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Azure Functions and Lazy Initialization With Couchbase Server

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Azure Functions and Lazy Initialization With Couchbase Server

Initializing a Couchbase Cluster object is an expensive operation. Luckily — contrary to what you may assume — there is a way to save state between Azure Function calls.

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Azure Functions are still new to me, and I’m learning as I’m going. I blogged about my foray into Azure Functions with Couchbase over a month ago. Right after I posted that, I got some helpful feedback about the way I was instantiating a Couchbase cluster (and bucket).

I had (wrongly) assumed that there was no way to save state between Azure Function calls. This is why I created a GetCluster() method that was called each time the function ran. But, initializing a Couchbase Cluster object is an expensive operation. The less often you instantiate it, the better.

You can follow along with the updated source code for this blog post on GitHub.

Static State

I had a hard time finding documentation on whether I could use a static object for reuse between function calls. I suppose I should have experimented, like fellow Microsoft MVP Mark Heath did. Instead, I posted the question to StackOverflow.

In short... yes. A Cluster, instantiated and saved to a static member, can be reusable between function calls. According to Mark’s post above, there’s no guarantee how long this value will survive. But that’s an expected trade-off that you make when going “serverless.”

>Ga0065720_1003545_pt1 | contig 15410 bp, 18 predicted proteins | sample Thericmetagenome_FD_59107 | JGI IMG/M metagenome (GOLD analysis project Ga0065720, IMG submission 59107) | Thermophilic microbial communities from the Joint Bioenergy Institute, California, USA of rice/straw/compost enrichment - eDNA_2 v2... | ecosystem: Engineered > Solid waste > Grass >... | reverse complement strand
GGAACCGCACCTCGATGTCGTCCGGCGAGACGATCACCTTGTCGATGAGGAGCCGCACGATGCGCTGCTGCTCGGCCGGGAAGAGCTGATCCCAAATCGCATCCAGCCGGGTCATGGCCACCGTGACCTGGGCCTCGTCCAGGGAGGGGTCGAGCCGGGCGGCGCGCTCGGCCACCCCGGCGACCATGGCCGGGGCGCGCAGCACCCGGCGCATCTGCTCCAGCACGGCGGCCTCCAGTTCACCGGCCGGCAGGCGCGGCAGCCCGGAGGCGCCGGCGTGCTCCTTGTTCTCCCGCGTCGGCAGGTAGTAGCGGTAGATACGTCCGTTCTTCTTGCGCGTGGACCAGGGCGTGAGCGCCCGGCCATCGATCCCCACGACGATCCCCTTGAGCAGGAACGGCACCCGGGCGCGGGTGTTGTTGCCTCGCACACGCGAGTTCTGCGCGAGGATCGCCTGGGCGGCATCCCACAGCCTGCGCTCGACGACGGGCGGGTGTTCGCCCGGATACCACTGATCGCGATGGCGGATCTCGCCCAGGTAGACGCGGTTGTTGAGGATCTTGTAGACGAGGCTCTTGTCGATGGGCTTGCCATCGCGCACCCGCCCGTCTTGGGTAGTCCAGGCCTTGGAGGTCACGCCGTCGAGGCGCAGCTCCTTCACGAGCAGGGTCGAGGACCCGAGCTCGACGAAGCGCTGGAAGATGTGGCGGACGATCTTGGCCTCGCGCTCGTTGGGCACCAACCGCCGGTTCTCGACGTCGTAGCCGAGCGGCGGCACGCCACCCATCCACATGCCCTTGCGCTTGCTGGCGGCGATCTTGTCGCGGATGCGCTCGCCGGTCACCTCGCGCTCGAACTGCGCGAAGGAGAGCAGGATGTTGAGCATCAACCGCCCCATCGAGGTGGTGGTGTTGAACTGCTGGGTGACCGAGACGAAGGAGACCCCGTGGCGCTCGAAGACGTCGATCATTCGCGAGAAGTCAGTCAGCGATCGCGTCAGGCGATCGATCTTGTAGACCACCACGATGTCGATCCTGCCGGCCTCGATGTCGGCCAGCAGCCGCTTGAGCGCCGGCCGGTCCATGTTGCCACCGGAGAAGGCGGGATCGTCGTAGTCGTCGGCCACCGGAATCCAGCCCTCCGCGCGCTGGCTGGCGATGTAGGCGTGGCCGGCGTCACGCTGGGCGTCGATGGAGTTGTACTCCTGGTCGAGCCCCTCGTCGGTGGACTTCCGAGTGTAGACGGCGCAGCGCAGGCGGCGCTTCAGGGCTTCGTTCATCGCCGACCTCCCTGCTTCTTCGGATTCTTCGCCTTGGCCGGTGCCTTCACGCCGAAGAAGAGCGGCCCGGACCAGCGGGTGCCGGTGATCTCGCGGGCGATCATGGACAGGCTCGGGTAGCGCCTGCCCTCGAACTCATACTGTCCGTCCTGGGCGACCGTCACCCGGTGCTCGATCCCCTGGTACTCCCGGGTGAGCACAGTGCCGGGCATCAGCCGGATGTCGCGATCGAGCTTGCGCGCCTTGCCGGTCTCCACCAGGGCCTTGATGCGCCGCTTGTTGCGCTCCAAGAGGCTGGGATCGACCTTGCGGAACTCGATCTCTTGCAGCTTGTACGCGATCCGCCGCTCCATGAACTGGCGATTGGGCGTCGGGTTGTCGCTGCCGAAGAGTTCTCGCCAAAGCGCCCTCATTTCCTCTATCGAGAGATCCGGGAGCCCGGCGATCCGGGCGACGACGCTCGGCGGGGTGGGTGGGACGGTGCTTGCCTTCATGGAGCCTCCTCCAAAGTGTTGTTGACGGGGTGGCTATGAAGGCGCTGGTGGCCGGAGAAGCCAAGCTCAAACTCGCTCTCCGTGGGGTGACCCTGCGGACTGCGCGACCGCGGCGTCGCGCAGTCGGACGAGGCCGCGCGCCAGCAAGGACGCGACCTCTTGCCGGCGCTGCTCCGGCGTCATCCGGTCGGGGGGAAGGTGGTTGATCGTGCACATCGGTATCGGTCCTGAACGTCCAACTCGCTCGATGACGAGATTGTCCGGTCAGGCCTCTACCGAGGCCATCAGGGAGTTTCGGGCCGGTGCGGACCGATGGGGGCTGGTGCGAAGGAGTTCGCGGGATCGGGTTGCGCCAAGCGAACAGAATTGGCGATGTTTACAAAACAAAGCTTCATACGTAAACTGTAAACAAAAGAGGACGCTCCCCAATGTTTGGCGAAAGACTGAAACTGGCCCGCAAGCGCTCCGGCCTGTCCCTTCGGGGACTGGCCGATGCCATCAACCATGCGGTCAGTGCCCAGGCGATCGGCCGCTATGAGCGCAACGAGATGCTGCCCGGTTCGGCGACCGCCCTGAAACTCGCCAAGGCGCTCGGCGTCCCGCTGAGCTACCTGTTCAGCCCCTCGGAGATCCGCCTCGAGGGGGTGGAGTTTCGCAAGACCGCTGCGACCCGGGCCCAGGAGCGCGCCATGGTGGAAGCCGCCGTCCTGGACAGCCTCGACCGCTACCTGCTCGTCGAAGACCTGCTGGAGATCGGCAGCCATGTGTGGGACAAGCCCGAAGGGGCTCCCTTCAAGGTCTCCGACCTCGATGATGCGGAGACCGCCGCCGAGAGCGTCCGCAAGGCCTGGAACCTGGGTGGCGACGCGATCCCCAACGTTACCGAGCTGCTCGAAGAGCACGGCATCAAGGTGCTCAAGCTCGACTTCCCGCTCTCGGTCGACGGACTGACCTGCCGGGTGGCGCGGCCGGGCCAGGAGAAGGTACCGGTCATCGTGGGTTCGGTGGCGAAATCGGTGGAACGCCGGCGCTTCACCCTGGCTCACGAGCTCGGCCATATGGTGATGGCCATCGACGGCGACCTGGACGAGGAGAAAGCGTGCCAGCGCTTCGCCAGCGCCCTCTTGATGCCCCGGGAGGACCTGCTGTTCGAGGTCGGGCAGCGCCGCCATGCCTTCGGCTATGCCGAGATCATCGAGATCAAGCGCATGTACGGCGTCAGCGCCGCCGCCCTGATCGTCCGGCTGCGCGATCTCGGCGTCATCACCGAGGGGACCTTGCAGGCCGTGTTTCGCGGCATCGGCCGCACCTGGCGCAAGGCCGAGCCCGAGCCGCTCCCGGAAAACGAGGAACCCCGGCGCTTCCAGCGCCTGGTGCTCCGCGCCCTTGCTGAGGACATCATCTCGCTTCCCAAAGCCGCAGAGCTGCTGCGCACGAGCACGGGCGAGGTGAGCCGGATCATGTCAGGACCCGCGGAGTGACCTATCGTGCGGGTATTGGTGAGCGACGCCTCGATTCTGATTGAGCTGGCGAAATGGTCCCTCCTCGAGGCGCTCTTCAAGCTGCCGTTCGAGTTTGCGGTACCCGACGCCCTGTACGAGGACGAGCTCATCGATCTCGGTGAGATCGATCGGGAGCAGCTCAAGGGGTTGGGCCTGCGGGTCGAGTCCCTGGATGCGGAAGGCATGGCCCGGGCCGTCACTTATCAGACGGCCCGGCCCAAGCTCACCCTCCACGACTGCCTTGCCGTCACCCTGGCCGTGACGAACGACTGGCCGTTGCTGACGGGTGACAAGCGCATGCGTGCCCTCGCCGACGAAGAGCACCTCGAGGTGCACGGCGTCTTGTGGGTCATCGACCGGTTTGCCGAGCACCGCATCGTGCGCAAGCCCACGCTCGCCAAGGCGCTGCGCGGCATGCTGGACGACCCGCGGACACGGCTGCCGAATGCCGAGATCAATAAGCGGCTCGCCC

Lazy Initializing Within Azure Functions

Simply using a static member would work, but it’s not thread-safe. There are a few ways to tackle that issue, but an easy way that’s built right into the .NET framework is to use Lazy Initialization with Lazy<T>.

Lazy Initialization in Azure Functions

First, I removed the GetBucket and GetCluster methods. Next, I created a Lazy<IBucket> property to replace them.

private static readonly Lazy<IBucket> Bucket = new Lazy<IBucket>(() =>
{
    var uri = ConfigurationManager.AppSettings["couchbaseUri"];
    var bucketName = ConfigurationManager.AppSettings["couchbaseBucketName"];
    var bucketPassword = ConfigurationManager.AppSettings["couchbaseBucketPassword"];
    var cluster = new Cluster(new ClientConfiguration
    {
        Servers = new List<Uri> { new Uri(uri) }
    });
    return cluster.OpenBucket(bucketName, bucketPassword);
});

I just made a single property for a bucket, since that’s all I need for this example. But if you need to use the cluster, you can easily make that its own Lazy property. (Once you have a cluster, getting a bucket is a relatively cheap operation.)

Using a Lazy Property

When you instantiate a Lazy<T> object, you supply it with an initialization lambda. That lambda won’t execute until the Value property is actually called for the first time.

var lazyObject = new Lazy<string>(() =>
{
    // this code won't be called until 'lazyObject.Value' is referenced
    // for the first time
    return "I'm lazy!";
});

For instance, notice the Value between Bucket and GetAsync in the updated version of my Azure Functions:

var doc = await Bucket.Value.GetAsync<MyDocument>(id);

If that’s the first time Value is used, the cluster will be initialized. Otherwise, it will use the already initialized cluster (try experimenting with a Guid instead of a Bucket).

Summary

State can be saved between Azure Function calls by using a static member. Make sure that it’s thread-safe (by using Lazy<T> or something like it). Don’t make any assumptions about how long that object will be around.

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Topics:
database ,azure ,couchbase server ,tutorial ,lazy initialization

Published at DZone with permission of Matthew Groves, DZone MVB. See the original article here.

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